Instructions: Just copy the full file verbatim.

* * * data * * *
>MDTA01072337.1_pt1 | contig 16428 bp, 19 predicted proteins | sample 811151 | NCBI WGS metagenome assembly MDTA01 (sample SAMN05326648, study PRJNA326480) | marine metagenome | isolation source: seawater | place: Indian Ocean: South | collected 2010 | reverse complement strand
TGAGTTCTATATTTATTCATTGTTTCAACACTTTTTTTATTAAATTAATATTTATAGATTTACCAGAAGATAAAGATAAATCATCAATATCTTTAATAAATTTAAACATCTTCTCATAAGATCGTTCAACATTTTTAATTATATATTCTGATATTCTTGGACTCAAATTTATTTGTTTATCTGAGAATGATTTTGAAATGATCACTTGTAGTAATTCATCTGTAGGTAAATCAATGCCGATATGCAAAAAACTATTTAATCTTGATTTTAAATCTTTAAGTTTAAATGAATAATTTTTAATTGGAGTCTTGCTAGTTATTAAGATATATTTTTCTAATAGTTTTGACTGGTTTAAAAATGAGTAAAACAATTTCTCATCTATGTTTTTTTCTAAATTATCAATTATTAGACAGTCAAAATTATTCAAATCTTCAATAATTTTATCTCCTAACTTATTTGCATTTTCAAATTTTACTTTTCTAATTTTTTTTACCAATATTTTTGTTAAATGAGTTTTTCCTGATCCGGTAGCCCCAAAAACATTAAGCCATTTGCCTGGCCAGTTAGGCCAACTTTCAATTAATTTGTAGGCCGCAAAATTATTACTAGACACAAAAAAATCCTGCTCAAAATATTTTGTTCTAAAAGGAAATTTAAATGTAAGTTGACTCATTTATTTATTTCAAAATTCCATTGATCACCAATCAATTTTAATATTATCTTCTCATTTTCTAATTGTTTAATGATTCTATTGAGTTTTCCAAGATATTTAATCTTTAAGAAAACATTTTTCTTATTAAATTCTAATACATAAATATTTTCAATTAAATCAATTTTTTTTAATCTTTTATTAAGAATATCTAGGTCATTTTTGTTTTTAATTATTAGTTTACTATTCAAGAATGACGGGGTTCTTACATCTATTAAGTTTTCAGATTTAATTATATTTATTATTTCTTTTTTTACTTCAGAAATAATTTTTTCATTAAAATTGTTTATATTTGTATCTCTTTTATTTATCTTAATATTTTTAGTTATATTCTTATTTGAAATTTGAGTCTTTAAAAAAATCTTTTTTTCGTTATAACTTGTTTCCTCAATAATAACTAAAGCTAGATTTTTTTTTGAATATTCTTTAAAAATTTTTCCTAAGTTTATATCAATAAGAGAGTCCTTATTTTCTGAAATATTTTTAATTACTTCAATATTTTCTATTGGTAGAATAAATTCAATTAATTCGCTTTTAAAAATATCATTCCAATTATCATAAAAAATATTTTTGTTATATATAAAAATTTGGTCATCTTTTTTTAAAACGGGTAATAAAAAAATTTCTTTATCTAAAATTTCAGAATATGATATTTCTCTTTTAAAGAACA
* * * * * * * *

>MDTA01072337.1_pt1 | contig 16428 bp, 19 predicted proteins | sample 811151 | NCBI WGS metagenome assembly MDTA01 (sample SAMN05326648, study PRJNA326480) | marine metagenome | isolation source: seawater | place: Indian Ocean: South | collected 2010 | reverse complement strand
TGAGTTCTATATTTATTCATTGTTTCAACACTTTTTTTATTAAATTAATATTTATAGATTTACCAGAAGATAAAGATAAATCATCAATATCTTTAATAAATTTAAACATCTTCTCATAAGATCGTTCAACATTTTTAATTATATATTCTGATATTCTTGGACTCAAATTTATTTGTTTATCTGAGAATGATTTTGAAATGATCACTTGTAGTAATTCATCTGTAGGTAAATCAATGCCGATATGCAAAAAACTATTTAATCTTGATTTTAAATCTTTAAGTTTAAATGAATAATTTTTAATTGGAGTCTTGCTAGTTATTAAGATATATTTTTCTAATAGTTTTGACTGGTTTAAAAATGAGTAAAACAATTTCTCATCTATGTTTTTTTCTAAATTATCAATTATTAGACAGTCAAAATTATTCAAATCTTCAATAATTTTATCTCCTAACTTATTTGCATTTTCAAATTTTACTTTTCTAATTTTTTTTACCAATATTTTTGTTAAATGAGTTTTTCCTGATCCGGTAGCCCCAAAAACATTAAGCCATTTGCCTGGCCAGTTAGGCCAACTTTCAATTAATTTGTAGGCCGCAAAATTATTACTAGACACAAAAAAATCCTGCTCAAAATATTTTGTTCTAAAAGGAAATTTAAATGTAAGTTGACTCATTTATTTATTTCAAAATTCCATTGATCACCAATCAATTTTAATATTATCTTCTCATTTTCTAATTGTTTAATGATTCTATTGAGTTTTCCAAGATATTTAATCTTTAAGAAAACATTTTTCTTATTAAATTCTAATACATAAATATTTTCAATTAAATCAATTTTTTTTAATCTTTTATTAAGAATATCTAGGTCATTTTTGTTTTTAATTATTAGTTTACTATTCAAGAATGACGGGGTTCTTACATCTATTAAGTTTTCAGATTTAATTATATTTATTATTTCTTTTTTTACTTCAGAAATAATTTTTTCATTAAAATTGTTTATATTTGTATCTCTTTTATTTATCTTAATATTTTTAGTTATATTCTTATTTGAAATTTGAGTCTTTAAAAAAATCTTTTTTTCGTTATAACTTGTTTCCTCAATAATAACTAAAGCTAGATTTTTTTTTGAATATTCTTTAAAAATTTTTCCTAAGTTTATATCAATAAGAGAGTCCTTATTTTCTGAAATATTTTTAATTACTTCAATATTTTCTATTGGTAGAATAAATTCAATTAATTCGCTTTTAAAAATATCATTCCAATTATCATAAAAAATATTTTTGTTATATATAAAAATTTGGTCATCTTTTTTTAAAACGGGTAATAAAAAAATTTCTTTATCTAAAATTTCAGAATATGATATTTCTCTTTTAAAGAACA